Distracted driving is any action that takes drivers’ hands off the steering wheel, eyes off the road, and minds off of their driving. Common examples including texting while driving, talking on a cellphone while driving, and eating or drinking while driving. Just a one-second delay in reaction time can mean the difference between life and death, and between a catastrophic injury and no accident at all.
The statistics are overwhelming. According to the National Highway Traffic Safety Administration:
- 2,841 people died due to distracted driving in 2018
- 23,000 people died due to distracted driving between 2012 and 2018
- 9% of fatal crashes over the last 7 years involved a distracted driver
According to the Oklahoma Department of Transportation, young drivers (teens and early 20s) account for a disproportionate amount of distracted driving fatalities.
How is Oklahoma responding to distracted driving?
Oklahoma became the 46th state to ban texting while driving. The 2015 law is named after Troopers Nicholas Dees and Trooper Keith Burch. Drivers can be fined for violating the law.
Drivers who drive while distracted can also be held civilly liable for any accidents they cause. Civil liability means payment of damages for a victim’s medical bills, pain and suffering, lost income, and any car or property damage.
Oklahoma has implemented a campaign called Text B4 U Go “to encourage motorists to plan their routes before leaving home or work to ensure they arrive safely at their destination.” The state is also encouraging parents and others to print out a distracted driving pledge prepared by the NHTSA. They recommend that the pledge be signed and kept in the car or someplace where the driver will see it before driving.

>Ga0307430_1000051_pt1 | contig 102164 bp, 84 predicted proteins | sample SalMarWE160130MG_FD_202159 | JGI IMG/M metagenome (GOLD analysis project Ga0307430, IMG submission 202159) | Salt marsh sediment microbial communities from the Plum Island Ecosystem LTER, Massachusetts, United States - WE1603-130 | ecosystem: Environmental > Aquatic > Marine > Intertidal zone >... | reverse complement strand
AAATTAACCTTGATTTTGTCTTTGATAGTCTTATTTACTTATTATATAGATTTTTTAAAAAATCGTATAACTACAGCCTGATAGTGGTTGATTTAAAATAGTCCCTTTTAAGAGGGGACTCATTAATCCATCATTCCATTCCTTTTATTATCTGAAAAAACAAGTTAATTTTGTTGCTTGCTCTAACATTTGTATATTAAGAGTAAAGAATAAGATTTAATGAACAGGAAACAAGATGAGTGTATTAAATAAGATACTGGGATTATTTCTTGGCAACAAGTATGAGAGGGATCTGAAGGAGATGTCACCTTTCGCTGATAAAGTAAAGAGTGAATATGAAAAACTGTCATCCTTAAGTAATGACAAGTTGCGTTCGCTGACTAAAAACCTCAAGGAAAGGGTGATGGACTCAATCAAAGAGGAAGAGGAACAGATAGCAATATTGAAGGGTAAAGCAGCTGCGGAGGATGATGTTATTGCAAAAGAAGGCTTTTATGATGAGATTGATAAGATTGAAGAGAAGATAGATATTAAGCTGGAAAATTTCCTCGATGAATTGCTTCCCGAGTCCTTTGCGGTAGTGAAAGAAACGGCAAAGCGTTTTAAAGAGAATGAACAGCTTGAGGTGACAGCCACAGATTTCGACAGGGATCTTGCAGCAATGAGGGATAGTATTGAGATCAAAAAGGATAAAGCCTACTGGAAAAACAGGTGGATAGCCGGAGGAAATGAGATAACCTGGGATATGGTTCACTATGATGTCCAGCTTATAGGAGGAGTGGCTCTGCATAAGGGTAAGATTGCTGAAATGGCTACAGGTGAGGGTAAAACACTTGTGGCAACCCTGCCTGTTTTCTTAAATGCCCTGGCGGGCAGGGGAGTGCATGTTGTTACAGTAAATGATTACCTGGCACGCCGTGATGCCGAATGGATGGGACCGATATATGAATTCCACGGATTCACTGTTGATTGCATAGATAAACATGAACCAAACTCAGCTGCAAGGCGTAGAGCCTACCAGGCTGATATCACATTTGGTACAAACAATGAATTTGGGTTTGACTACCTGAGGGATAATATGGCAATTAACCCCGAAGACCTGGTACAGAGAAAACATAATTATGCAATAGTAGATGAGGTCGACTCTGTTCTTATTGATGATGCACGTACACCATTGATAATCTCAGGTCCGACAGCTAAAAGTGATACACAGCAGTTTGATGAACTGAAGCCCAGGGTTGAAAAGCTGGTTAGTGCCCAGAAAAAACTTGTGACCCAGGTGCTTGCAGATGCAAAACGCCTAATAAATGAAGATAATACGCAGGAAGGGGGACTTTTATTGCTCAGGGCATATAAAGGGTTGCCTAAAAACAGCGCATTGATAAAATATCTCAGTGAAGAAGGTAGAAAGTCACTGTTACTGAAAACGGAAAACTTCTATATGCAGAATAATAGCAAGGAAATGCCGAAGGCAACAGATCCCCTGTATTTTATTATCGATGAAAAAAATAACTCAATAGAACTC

The pledge provides that drivers:
- Protect lives by never texting or talking on the phone while driving
- Be a good passenger and speak out if the driver in my car is distracted
- Encourage my friends and family to drive phone-free
The NHTSA recommends that:
- Drivers pull over to a safe location if they have to send or receive a text
- Designate a “designated texter” for the driver – if there are passengers in the car
- Keep your phone in the trunk so you’re not tempted to use it
What other steps may help reduce the risk of driver distraction?
WorkTruck recommends that truck drivers consider the following safety practices:
- Only do one task at a time
- Don’t eat or drink while driving
- Don’t use your phone will driving
- Make all adjustments before starting the trip
- Organize the car before driving
- Do your personal grooming at home
Drivers should never drive when they’re tired. Just being tired means drivers are focusing on their need for sleep and not the road. Tired drivers need to drink coffee to stay awake or play with the radio.
Were you hurt by a distracted driver? Tulsa car accident attorney Jacob Biby works to prove the driver who caused your injuries was distracted during the crash, and fights to secure compensation for you. by examining the phone, the car, the accident site, and by speaking with witness. To make an appointment, call us at 918-574-8458 or fill out our contact form. We handle car and truck accidents on a contingency fee basis.
Jacob Biby has spent his legal career helping folks just like you get the resources they need after an injury. He completed his undergraduate degree at Oklahoma State University and earned his Juris Doctorate from the University of Tulsa in 2008. Jacob is licensed to practice in all Oklahoma state and federal courts, and has limited his career to representing individuals and families who were injured by the negligence of other people or corporations. Learn more about Jacob Biby.